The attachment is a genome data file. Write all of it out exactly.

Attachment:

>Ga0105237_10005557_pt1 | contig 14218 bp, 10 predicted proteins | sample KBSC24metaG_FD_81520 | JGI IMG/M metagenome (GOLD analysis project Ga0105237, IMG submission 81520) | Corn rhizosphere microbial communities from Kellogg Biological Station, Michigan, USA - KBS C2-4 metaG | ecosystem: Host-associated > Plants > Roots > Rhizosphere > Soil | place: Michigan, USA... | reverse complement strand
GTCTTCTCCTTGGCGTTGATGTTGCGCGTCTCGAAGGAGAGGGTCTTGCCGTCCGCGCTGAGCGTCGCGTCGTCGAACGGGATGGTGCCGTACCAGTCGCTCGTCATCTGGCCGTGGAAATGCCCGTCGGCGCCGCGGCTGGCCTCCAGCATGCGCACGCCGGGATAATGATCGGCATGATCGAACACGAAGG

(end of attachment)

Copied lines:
>Ga0105237_10005557_pt1 | contig 14218 bp, 10 predicted proteins | sample KBSC24metaG_FD_81520 | JGI IMG/M metagenome (GOLD analysis project Ga0105237, IMG submission 81520) | Corn rhizosphere microbial communities from Kellogg Biological Station, Michigan, USA - KBS C2-4 metaG | ecosystem: Host-associated > Plants > Roots > Rhizosphere > Soil | place: Michigan, USA... | reverse complement strand
GTCTTCTCCTTGGCGTTGATGTTGCGCGTCTCGAAGGAGAGGGTCTTGCCGTCCGCGCTGAGCGTCGCGTCGTCGAACGGGATGGTGCCGTACCAGTCGCTCGTCATCTGGCCGTGGAAATGCCCGTCGGCGCCGCGGCTGGCCTCCAGCATGCGCACGCCGGGATAATGATCGGCATGATCGAACACGAAGG